Not only did the review panel say that PPAworks as an appetite suppressant, but according to Armand Wlech, FDA administrator of the panel, "at the final meeting [of the panel] they upped the dosage" they said was safe and effective.

The panel had originally set the limit at 100 milligrams of phenylpropanolamine per day and then changed it to 150 mg. Previously it had been set at 75 mg. "The panel probably made a mistake," said Welch, who has since retired from FDA. Suggesting an increase in safe dosage created "an unfortunate horsepower race," Welch said, with some companies vying to put out the highest dosage level. They did this despite the fact that it was illegal. t

According to a 1975 FDA regulation drugs on the market before the review began cannot up the dosage while a review is in process, in other words until FDA gives final approval. Welch said the companies which did so, "made a marketing error and took a risk."

In April of this year, FDA told these companies to stop producing the higher dose drugs. But some of them can still be found on the market. At the same time an Australian medical journal reported on an experiment in which a single dose of 85 mg of PPA send blood pressure up to abnormally high levels in normal healthy volunteers.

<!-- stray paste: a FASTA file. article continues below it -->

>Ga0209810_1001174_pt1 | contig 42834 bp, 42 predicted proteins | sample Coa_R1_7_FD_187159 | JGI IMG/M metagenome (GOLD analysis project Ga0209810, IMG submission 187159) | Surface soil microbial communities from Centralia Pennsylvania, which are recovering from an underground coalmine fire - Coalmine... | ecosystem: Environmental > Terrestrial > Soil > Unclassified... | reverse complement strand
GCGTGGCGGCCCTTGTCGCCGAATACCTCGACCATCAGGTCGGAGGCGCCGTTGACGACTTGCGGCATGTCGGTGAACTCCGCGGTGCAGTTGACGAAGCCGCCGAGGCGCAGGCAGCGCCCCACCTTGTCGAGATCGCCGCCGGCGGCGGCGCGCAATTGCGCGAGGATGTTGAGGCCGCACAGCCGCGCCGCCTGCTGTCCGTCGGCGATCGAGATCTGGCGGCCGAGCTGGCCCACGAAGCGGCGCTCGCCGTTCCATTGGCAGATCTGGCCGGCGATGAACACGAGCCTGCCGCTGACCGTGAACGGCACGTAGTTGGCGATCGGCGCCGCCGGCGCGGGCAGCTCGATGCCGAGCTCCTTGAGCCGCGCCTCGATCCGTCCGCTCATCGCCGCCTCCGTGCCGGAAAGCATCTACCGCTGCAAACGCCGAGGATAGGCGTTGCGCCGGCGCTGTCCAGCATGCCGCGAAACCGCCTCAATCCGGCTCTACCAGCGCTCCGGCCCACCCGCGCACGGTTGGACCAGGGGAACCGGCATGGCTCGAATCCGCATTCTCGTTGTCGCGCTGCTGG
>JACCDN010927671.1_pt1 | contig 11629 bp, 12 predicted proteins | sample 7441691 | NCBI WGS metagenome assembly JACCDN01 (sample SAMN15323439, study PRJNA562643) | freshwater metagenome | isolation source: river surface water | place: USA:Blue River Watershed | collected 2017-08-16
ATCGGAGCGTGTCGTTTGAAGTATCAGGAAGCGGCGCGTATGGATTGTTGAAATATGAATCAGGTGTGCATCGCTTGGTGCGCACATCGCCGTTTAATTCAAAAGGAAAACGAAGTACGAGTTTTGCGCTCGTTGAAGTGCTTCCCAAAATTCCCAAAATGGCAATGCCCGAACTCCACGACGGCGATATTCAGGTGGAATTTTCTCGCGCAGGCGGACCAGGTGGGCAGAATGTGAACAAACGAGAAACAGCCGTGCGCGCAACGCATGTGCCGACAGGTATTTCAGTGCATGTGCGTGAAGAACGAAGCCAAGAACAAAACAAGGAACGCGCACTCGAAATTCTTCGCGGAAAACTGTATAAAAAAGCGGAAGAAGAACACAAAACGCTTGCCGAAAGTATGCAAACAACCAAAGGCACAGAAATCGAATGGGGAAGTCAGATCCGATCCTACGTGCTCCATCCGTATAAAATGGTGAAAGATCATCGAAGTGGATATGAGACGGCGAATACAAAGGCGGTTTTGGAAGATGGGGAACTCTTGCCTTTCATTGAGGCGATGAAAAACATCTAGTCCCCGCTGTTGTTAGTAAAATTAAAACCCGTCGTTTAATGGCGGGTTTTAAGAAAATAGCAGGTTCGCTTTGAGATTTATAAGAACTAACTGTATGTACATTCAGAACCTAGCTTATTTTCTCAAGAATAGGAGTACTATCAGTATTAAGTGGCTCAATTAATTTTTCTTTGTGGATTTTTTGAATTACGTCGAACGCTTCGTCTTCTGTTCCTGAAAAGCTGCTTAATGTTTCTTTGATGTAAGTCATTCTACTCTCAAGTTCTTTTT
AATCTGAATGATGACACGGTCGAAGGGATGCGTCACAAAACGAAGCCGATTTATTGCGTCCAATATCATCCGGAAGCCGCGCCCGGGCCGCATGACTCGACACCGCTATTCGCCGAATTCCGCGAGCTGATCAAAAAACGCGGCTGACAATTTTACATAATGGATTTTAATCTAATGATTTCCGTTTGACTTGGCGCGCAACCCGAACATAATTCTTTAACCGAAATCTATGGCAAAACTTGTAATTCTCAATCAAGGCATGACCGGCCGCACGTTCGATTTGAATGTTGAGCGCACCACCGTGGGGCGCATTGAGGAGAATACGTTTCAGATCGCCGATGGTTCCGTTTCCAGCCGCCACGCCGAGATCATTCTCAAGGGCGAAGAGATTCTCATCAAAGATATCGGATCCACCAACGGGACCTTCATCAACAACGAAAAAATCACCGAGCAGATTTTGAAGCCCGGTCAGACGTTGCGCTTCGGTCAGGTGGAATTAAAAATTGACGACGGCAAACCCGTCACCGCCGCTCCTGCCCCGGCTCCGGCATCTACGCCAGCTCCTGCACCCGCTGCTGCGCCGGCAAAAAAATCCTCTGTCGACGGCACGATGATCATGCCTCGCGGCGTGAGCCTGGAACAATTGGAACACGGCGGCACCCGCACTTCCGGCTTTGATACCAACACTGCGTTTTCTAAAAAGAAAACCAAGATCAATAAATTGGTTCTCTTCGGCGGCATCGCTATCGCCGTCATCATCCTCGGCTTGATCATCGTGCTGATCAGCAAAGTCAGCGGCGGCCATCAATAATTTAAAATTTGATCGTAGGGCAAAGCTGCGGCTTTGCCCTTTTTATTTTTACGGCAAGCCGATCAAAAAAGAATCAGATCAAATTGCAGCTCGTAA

William Gilbertson, director of the agency's OTC drug evaluation, said the panel had not seen the study when it made its report. But the non-profit Medical Letter, which evaluated drugs, said the Australian study is just one of several that indicate there are definite hazards associated with PPA. A highly critical article, published in Aug., 1979 mentioned five references to serious side effects from the drug, including one fatal reaction when PPA was taken along with an anti-depressant medication.

Of the 15 products purchased by The Washington Post, only six make specific reference to drug interactions, warning users that if they are taking any prescription drugs or other products containing PPA they should not take the diet aid except under the advice and supervision of a physician.

The other packages simply warn users not to take the pills if they have high blood pressure, heart disease, diabetes or thyroid disease. Some also warn pregnant and nursing mothers not to use the drug and some warn people suffering from kidney disease. There is not much consistency.

Some packages warn against use if rapid pulse, dizziness or palpitations occur. Others say the medications should be stopped if nervousness or sleepiness occur. One package says, "Do not give this product to children under 12 years of age," and a little further down in the paragraph says "if you . . . are . . . under the age of 18 do not take this drug except under the advice of a physician or pharmacist."